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After 6 Weeks, The Trial Against R. Kelly Is Almost Over


The federal trial against R. Kelly in New York has gone on for six weeks now. Fifty witnesses have testified in total. Some were alleged victims accusing the R&B star of physical and sexual abuse. Others were former employees of Kelly who defended him under oath. Closing arguments are wrapping up, and it could go to the jury any day now. NPR arts desk reporter Andrew Limbong is here to tell us more about where the case stands.

Hey, Andrew.


FADEL: So before we get into this, I just want to warn listeners we're going to be discussing alleged sex crimes here. OK, Andrew, let's take a step back. R. Kelly, real name Robert Sylvester Kelly, has been in jail awaiting trial for years now. What's he being charged with?

LIMBONG: The big overarching charge is racketeering. You know, that means the government has been trying to show Kelly at the head of a criminal enterprise. It's something similar to a mob boss in an organized crime case. The argument is that Kelly and his team of assistants and girlfriends and drivers used his fame to lure potential victims. Now, that racketeering charge rests on what's called predicate acts, which are the crimes allegedly committed within that enterprise. And that includes kidnapping, forced labor and sexual exploitation of children. And he's also being charged with transporting women and girls across state lines to engage in criminal activity. And we should say Kelly has denied any wrongdoing.

FADEL: So what has the jury heard so far? Let's start with the government prosecutors, what they presented.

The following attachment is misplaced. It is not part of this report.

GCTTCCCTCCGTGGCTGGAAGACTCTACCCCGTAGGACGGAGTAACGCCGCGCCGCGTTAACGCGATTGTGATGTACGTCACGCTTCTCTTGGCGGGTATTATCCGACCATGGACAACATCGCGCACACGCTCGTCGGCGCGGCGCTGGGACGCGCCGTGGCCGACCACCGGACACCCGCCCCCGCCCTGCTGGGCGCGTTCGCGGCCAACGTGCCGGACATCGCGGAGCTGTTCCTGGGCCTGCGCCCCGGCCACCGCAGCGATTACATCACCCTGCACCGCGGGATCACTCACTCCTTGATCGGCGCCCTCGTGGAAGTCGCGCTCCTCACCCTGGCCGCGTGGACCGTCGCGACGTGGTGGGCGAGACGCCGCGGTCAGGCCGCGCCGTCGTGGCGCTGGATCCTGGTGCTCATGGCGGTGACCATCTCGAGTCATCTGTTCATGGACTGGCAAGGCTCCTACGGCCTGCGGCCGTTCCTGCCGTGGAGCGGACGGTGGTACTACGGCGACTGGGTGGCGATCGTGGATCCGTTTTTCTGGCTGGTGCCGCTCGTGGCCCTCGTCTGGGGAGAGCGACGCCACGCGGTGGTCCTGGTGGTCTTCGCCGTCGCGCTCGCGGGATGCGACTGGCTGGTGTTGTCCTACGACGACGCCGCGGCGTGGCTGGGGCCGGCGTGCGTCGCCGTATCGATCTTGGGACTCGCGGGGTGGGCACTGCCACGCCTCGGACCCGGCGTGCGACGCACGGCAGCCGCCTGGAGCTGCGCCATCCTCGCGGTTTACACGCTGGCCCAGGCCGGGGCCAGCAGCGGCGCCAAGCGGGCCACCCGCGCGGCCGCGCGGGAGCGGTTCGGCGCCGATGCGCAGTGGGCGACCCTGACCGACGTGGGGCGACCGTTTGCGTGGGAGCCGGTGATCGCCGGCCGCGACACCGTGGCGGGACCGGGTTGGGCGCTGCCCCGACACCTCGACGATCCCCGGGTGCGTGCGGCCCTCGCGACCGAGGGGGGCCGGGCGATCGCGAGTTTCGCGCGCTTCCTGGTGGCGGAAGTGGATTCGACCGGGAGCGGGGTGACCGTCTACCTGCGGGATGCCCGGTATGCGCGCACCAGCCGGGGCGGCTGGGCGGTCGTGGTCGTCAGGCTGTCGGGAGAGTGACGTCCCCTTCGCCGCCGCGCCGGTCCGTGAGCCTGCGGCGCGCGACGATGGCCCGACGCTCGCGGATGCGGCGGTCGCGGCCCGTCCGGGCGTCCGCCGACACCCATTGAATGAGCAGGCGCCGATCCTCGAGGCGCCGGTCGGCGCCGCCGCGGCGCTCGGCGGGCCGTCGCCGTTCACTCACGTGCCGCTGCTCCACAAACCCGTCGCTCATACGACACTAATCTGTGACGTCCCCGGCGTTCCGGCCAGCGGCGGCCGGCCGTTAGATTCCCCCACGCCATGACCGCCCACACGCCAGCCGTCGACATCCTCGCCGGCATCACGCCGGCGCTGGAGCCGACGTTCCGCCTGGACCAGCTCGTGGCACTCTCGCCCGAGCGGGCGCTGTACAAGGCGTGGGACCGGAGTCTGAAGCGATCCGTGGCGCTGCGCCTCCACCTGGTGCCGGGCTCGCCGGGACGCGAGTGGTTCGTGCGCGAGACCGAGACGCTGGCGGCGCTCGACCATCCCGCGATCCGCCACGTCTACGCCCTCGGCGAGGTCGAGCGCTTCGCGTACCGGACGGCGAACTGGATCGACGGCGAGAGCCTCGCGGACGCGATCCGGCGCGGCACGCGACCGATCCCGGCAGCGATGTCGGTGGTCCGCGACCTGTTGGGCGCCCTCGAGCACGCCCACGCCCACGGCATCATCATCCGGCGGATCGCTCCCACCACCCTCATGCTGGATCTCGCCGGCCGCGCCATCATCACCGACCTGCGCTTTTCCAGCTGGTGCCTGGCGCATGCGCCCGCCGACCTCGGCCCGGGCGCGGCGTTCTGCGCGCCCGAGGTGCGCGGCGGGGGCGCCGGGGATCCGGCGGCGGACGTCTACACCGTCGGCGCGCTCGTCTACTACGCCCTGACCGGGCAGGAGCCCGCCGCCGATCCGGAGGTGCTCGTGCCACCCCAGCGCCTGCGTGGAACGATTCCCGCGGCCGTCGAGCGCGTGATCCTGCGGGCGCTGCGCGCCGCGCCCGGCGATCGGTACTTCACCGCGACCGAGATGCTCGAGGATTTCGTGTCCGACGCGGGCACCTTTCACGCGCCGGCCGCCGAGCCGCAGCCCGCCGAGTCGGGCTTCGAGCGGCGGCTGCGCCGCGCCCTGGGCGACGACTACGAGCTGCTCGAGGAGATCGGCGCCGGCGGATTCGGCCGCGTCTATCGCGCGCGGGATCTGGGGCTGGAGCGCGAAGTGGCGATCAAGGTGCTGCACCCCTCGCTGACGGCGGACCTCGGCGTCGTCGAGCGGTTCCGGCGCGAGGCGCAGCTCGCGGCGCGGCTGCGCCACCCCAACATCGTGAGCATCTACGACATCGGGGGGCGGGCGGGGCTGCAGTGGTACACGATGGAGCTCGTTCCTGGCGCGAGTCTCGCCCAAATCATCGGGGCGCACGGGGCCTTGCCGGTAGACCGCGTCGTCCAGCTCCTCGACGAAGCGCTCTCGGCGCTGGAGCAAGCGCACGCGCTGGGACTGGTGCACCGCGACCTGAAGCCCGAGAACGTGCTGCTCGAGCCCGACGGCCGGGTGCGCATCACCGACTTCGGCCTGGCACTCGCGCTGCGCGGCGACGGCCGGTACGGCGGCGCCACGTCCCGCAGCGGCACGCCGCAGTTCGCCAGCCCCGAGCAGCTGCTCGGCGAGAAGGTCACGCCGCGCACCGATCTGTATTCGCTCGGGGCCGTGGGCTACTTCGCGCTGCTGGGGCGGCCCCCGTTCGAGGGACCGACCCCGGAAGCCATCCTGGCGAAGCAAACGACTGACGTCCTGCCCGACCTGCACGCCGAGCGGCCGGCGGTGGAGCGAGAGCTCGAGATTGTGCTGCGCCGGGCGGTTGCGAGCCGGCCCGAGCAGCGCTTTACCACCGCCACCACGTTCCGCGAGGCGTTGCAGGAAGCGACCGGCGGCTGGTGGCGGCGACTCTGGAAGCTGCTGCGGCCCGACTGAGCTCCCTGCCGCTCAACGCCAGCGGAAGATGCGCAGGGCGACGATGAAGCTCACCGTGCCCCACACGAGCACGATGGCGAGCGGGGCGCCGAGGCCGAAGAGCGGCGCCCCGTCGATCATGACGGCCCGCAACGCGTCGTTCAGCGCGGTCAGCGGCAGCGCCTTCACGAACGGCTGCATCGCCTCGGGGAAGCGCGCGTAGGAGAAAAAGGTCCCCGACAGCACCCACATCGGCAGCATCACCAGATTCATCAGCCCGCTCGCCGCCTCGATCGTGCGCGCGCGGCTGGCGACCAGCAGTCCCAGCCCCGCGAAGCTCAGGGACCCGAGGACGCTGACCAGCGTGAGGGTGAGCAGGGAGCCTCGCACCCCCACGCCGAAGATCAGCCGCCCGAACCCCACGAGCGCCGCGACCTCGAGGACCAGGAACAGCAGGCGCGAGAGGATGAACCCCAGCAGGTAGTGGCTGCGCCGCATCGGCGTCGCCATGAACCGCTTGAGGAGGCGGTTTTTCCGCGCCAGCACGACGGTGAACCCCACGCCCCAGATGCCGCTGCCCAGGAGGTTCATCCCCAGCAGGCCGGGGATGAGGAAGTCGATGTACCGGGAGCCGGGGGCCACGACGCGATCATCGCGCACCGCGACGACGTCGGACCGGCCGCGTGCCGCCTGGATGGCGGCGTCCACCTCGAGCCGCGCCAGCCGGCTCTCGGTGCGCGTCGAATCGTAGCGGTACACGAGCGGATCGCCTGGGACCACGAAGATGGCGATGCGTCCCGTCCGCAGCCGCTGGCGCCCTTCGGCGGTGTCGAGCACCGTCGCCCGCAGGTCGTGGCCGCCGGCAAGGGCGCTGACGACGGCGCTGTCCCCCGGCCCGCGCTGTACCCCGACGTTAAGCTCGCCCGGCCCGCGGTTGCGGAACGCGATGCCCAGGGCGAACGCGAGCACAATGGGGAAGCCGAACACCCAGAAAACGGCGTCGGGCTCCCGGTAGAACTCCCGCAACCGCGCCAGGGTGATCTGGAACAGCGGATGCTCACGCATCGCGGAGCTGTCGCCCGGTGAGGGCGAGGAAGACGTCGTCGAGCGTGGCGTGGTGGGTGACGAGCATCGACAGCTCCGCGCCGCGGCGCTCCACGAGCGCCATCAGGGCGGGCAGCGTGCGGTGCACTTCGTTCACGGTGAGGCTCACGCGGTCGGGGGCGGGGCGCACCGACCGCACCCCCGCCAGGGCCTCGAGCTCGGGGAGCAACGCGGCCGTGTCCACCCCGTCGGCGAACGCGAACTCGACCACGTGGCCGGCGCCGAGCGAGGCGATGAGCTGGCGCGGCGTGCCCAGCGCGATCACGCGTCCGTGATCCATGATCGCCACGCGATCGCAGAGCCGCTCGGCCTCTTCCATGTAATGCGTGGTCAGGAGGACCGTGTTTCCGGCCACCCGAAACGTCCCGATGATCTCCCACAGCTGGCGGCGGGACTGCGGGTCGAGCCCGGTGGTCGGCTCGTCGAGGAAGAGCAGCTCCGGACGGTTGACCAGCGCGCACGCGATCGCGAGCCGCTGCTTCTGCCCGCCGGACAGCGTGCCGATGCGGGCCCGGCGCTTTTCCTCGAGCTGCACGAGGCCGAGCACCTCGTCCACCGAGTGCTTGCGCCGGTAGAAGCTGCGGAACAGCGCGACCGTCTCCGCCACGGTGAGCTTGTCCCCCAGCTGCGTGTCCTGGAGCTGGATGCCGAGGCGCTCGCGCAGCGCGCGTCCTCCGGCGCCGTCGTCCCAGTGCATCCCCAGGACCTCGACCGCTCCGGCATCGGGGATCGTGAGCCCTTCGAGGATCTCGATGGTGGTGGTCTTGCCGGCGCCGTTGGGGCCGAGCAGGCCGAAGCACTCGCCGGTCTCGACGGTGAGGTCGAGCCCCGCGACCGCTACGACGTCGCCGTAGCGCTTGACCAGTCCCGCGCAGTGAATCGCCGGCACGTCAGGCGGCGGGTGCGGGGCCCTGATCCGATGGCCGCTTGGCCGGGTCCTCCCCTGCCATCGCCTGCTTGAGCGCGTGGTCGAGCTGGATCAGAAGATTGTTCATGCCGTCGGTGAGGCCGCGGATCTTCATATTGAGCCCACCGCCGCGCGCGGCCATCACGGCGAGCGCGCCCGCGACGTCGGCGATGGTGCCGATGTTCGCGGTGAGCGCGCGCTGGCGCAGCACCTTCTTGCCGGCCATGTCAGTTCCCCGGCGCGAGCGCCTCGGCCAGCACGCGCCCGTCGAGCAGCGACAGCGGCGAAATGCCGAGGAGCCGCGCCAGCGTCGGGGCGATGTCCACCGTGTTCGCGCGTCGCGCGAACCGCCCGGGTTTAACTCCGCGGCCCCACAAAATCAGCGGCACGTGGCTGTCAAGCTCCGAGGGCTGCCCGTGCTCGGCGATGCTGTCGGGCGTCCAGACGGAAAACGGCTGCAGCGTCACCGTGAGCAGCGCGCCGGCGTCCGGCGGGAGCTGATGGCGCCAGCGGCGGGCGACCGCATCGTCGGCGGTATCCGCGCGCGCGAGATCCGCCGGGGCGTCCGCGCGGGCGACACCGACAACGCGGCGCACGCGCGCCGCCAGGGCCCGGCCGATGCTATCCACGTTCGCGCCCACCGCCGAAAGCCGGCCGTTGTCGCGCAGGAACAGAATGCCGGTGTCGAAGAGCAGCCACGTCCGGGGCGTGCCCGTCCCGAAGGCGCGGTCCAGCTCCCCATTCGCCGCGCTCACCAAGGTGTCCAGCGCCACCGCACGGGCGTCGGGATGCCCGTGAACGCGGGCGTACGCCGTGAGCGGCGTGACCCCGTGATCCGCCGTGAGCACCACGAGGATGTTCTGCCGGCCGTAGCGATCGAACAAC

LIMBONG: Yeah. The government brought forward 45 witnesses. And 11 of those were alleged victims of Kelly, and more than half of those were minors when the alleged crimes occurred. Many of the accusers shared similar stories of meeting Kelly, you know, often after a concert and then being handed his phone number by an assistant of his. One woman who was in an on-again-off-again long-term relationship with Kelly lived with him and described the different rules he had for his girlfriends. You know, they couldn't talk to other men, and they had to dress in baggy clothing, and they couldn't go to and from rooms without permission from either Kelly or one of his assistants.

And something that came up a lot in the witness testimony was Kelly's tendency to document everything on an iPad. He'd record his sexual encounters and him punishing his girlfriends. And he'd record them doing degrading things to themselves that he had forced them to do. And he'd also make his alleged victims write letters with these false accusations that he could use to imply plots against him in case he got in trouble. For instance, one woman had to write a letter apologizing for the blackmail scheme her mother had planned. And to be clear, she testified there was no blackmail scheme and that R. Kelly had forced her to write that letter.

FADEL: So witnesses painting a disturbing picture. What's been the defense's response?

LIMBONG: The defense has been painting a lot of the women accusing Kelly as just, like, jealous girlfriends who, you know, knew what they were getting into when they entered into a relationship with Kelly and that they were in it for the money and glamour his lifestyle afforded. When it was the defense's time to bring up witnesses, they only called five, most of which were people who worked with Kelly. One childhood friend who was a former Chicago police officer worked as a bodyguard for Kelly, said he never saw Kelly with any underage girls. But then he backtracked on it, saying he did see him with the late pop star Aaliyah, who, you know, was 15 years old when she married R. Kelly.

FADEL: So soon this will all be up to the jury.

NPR's Andrew Limbong, thank you for joining us.

LIMBONG: Thank you. Transcript provided by NPR, Copyright NPR.

Andrew Limbong is a reporter for NPR's Arts Desk, where he does pieces on anything remotely related to arts or culture, from streamers looking for mental health on Twitch to Britney Spears' fight over her conservatorship. He's also covered the near collapse of the live music industry during the coronavirus pandemic. He's the host of NPR's Book of the Day podcast and a frequent host on Life Kit.